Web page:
The people in my new office are nice enough, but a little horrified at my loud job and its attendant brashness that interrupts the library hush. During one particularly raucous exchange with an attorney who was blowing a deal on a minor business point, one of the assistants within earshot took particular offense when I slammed down the phone and screamed, “Motherfucking cockfuckingsucker!” She asked if I could close my door. Um, no, Sugar, I can’t. You’re in show business. Deal with it.
I’m actually home. There were times when I thought it was an improbable dream, but I lie in bed at night surrounded by everything placed exactly where it belongs, and even though this is the first time I’ve lived in the house completely by myself, I sigh and sleep well.
I never choose from the bunches of carnations, and never the roses, which I always found too fussy. No, I like the mixed bunches that have a sunflower or two; I like laying one of the sunflowers on top of the bench. I debated over two or three of them, chose one that had little blue daisies, brought them up to the cash register. A young woman with huge brown eyes and one arm severed above the elbow effortlessly folded the flowers into newspaper. They know not to wrap them up fancy here. All the flowers end up at the cemetery, anyway.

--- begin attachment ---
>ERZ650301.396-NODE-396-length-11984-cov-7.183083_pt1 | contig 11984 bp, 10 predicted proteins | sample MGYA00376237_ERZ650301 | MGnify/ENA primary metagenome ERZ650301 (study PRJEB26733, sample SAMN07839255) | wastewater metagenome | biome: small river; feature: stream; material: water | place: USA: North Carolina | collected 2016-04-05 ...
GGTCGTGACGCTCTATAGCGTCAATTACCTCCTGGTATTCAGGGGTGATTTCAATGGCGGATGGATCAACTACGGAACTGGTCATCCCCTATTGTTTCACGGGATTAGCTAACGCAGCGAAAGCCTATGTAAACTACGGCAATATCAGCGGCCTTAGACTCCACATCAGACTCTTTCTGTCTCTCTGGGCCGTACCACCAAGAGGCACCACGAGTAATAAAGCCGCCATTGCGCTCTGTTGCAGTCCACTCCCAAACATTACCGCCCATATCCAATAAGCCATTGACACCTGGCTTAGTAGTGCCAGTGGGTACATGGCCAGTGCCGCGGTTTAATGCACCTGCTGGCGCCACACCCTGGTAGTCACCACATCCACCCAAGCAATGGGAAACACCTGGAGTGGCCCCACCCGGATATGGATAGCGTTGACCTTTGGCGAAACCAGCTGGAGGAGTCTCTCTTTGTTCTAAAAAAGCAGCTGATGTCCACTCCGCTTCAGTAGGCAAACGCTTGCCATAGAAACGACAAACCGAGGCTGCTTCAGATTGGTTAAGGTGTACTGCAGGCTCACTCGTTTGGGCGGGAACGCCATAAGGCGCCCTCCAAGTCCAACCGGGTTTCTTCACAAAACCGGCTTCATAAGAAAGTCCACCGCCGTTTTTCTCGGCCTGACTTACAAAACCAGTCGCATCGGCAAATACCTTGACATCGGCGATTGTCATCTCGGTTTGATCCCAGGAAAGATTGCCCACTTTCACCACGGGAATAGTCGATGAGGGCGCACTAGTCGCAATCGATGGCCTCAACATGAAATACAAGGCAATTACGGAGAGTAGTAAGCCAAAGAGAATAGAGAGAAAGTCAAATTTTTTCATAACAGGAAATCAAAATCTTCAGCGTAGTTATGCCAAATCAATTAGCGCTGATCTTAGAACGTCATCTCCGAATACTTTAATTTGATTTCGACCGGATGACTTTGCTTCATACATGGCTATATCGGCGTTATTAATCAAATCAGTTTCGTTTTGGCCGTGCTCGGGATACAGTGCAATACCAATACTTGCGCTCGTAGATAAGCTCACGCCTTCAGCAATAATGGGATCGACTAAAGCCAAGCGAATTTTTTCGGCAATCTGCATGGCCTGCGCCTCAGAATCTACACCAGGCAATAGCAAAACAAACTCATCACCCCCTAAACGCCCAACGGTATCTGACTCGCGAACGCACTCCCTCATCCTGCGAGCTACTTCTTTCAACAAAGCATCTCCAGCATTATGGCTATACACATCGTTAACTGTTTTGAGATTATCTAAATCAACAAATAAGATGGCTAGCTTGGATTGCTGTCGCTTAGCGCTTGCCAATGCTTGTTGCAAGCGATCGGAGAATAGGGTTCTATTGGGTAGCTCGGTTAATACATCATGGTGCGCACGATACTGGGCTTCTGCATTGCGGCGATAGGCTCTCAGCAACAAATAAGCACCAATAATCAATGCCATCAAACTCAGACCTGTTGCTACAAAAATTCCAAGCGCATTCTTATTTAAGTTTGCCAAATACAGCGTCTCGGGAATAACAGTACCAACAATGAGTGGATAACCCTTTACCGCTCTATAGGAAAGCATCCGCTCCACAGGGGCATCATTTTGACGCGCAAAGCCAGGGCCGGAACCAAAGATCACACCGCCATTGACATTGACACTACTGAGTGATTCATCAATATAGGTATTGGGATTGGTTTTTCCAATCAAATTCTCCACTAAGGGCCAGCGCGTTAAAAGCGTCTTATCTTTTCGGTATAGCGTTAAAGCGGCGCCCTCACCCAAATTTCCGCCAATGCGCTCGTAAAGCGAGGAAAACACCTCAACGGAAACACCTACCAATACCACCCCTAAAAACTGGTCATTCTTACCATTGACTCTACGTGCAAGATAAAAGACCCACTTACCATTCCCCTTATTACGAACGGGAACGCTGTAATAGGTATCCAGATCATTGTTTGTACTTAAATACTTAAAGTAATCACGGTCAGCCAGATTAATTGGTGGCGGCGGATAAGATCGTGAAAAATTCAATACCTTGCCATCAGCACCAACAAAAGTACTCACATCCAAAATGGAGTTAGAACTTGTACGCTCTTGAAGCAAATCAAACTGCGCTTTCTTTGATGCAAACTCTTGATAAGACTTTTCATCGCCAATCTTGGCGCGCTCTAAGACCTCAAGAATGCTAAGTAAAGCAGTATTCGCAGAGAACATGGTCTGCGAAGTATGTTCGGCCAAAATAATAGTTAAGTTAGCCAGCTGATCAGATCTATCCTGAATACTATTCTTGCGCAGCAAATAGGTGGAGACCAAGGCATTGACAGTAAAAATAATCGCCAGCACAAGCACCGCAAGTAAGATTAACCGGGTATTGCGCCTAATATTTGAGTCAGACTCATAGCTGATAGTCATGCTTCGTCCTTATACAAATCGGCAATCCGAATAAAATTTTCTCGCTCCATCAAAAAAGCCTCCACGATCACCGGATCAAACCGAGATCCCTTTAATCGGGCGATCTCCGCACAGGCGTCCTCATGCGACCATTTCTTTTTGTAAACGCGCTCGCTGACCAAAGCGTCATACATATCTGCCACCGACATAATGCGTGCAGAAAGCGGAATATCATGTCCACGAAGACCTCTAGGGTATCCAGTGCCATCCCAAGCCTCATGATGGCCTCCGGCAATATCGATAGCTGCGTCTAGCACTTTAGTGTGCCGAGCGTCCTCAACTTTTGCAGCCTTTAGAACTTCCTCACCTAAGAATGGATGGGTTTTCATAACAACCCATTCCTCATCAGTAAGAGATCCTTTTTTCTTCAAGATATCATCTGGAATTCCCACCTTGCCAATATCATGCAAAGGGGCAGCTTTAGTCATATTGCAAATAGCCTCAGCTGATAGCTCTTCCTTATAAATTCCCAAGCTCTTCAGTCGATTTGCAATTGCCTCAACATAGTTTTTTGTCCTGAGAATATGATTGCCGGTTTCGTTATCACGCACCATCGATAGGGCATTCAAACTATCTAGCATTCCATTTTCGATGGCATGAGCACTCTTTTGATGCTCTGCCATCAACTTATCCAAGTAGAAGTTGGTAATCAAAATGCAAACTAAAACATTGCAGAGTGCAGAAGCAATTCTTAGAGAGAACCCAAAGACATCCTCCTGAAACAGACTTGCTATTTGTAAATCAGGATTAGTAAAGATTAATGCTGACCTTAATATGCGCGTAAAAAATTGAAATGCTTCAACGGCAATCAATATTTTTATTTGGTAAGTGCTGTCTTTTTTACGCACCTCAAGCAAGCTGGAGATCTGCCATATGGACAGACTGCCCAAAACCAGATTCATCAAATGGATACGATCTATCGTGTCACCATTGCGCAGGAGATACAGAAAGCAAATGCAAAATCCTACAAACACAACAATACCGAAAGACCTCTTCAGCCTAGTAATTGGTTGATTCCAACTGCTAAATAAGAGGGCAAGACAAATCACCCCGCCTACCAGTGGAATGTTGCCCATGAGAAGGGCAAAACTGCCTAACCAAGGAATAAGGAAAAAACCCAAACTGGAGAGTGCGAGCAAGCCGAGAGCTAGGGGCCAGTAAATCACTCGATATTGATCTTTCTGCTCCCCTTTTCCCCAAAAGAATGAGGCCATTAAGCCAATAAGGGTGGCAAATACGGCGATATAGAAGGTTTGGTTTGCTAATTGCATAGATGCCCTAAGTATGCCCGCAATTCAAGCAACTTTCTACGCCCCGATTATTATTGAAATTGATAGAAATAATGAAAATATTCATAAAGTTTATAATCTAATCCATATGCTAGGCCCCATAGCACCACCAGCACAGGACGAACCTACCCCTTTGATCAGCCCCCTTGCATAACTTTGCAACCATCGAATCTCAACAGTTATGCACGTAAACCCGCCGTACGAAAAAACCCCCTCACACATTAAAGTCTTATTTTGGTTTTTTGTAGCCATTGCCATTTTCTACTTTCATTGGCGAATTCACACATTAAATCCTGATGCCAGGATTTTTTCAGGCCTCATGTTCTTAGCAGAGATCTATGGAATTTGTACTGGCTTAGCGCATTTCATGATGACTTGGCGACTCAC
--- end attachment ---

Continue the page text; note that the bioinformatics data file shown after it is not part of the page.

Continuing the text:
“Can I also have a large bunch of baby’s breath?” I asked the woman. Her eyes lit with a memory.
“You haven’t been around in so long.”
“I was in DC for a job.” She retreated to the back area and came out with an enormous bushel of white spindly flowers. She whispered something to the one-armed girl when she handed them to her.
“It’s nice to see you back. You’re the only one who ever asks only for baby’s breath.”
“It’s nice to be back home. And thank you for remembering.” I wanted to tell her the joke about those flowers that Billy and I shared, one often and randomly repeated from a routine by Sandra Bernhard. I thought I’d put in a little baby’s breath. Why not? I wanted to tell her the whole goddamned story, but she probably knew all she wanted to know, and she gave me a discount.